“We must do better. The events in Monroe County and those that go unwitnessed except by those who bear them are an aching reminder that until injustice is addressed, there is no justice. It’s a reminder to redouble our efforts to make progress by electing leaders willing to acknowledge and face systemic racism head on. It’s a reminder that change begins with us and we are charged with the action needed to move Indiana forward.”

John Zody, Indiana Democratic Party chairman

“The apparent racially-motivated incidents that occurred this weekend in Bloomington, Indiana, and Lake Monroe further remind us of the epidemic of bigotry that plagues our entire nation. We Hoosiers must continue coming together to condemn hate and demand that every one of us is treated with dignity and respect, regardless of our background. It’s clear, however, we still have a long way to go to achieve that. I stand with these individuals who were targeted over the weekend, and all the people who have been the target of bigotry. I also urge local authorities to fully investigate these incidents to ensure the people who committed these acts are brought to justice. We will not let hate win.”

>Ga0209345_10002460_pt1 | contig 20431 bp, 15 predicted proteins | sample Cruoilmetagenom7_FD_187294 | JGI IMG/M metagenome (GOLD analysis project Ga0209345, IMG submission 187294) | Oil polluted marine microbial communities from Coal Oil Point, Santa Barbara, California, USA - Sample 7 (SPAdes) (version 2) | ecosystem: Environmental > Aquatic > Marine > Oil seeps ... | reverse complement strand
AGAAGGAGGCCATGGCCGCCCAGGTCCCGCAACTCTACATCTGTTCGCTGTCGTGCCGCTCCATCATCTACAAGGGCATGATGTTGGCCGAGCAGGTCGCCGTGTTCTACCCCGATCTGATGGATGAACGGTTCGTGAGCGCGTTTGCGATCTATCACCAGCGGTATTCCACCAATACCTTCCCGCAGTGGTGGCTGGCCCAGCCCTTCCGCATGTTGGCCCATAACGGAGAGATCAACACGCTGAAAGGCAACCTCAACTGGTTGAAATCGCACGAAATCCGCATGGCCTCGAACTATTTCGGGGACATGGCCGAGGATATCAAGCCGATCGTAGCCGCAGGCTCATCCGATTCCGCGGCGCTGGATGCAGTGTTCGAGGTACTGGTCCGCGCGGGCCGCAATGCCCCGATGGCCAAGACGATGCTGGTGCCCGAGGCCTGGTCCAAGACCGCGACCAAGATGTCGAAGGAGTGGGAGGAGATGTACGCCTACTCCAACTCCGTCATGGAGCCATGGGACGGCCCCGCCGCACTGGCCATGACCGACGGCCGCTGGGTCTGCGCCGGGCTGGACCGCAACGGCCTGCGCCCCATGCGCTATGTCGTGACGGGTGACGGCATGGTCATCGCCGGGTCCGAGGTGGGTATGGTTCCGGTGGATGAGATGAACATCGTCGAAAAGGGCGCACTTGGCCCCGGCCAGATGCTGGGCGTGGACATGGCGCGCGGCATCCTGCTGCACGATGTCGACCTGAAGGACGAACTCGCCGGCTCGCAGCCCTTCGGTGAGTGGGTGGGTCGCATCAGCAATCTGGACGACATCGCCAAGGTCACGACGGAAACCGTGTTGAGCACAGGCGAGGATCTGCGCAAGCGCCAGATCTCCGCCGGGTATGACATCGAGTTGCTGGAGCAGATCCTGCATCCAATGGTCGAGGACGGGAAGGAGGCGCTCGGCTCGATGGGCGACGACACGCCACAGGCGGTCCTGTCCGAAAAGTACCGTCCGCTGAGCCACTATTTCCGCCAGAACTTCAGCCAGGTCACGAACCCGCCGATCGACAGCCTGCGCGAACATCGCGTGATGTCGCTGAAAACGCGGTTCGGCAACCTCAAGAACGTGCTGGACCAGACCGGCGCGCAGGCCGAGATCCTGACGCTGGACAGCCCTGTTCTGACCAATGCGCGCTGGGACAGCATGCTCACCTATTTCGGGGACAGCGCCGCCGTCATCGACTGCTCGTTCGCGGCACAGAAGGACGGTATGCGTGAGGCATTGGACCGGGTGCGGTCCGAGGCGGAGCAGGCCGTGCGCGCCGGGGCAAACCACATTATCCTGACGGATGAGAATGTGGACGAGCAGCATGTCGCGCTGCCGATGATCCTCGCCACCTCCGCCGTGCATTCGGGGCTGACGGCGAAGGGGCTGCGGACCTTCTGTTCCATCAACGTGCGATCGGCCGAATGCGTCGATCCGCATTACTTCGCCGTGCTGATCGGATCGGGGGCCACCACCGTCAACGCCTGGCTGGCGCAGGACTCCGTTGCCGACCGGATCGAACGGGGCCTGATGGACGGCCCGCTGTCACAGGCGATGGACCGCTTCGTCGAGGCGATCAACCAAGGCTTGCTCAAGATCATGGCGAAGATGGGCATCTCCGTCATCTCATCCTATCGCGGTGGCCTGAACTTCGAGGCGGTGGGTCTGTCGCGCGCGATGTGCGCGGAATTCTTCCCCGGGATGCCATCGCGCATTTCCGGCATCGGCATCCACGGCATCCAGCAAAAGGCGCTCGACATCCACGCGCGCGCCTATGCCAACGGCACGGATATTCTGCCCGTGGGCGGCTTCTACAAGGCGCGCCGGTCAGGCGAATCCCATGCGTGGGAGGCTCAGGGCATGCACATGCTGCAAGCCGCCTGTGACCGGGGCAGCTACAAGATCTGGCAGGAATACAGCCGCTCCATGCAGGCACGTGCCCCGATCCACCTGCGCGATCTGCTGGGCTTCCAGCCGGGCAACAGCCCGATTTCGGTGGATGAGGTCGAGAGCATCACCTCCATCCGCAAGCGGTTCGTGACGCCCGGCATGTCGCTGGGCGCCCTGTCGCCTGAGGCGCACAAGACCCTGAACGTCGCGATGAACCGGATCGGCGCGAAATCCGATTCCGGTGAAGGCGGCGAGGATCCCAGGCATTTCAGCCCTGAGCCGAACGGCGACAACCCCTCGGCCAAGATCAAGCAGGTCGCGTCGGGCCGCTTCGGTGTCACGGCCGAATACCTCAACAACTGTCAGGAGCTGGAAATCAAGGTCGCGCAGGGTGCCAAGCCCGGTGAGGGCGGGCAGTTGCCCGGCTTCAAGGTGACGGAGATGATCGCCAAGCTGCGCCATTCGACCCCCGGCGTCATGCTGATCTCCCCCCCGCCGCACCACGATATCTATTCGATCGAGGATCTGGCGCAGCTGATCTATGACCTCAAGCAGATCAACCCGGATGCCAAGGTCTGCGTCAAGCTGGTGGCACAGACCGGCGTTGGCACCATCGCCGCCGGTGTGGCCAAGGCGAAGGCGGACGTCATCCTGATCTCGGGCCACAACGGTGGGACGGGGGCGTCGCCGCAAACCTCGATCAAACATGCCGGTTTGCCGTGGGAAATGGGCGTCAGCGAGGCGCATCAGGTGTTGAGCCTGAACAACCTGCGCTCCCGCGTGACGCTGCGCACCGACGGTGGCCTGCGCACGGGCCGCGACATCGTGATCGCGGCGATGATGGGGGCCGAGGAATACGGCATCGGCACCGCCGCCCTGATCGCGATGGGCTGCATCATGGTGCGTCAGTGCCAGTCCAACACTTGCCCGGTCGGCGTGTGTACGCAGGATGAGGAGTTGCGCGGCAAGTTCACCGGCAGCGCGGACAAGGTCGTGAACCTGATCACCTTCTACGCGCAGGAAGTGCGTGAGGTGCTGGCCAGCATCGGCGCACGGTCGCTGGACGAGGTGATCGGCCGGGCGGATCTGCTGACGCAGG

U.S. Rep. André Carson, a Democrat from Indianapolis, on Twitter

“Indiana University stands for ideals that are incompatible with the scourge of racism. Ever as we have been collectively and actively discussing the persistence of racism, a local incident reminds all of us in the IU Bloomington community that awareness is not enough. We must work to fight against these ideas until all in our community feel safe.”

James C. Wimbush, vice president for diversity, equity and multicultural affairs and dean of Indiana University, on Twitter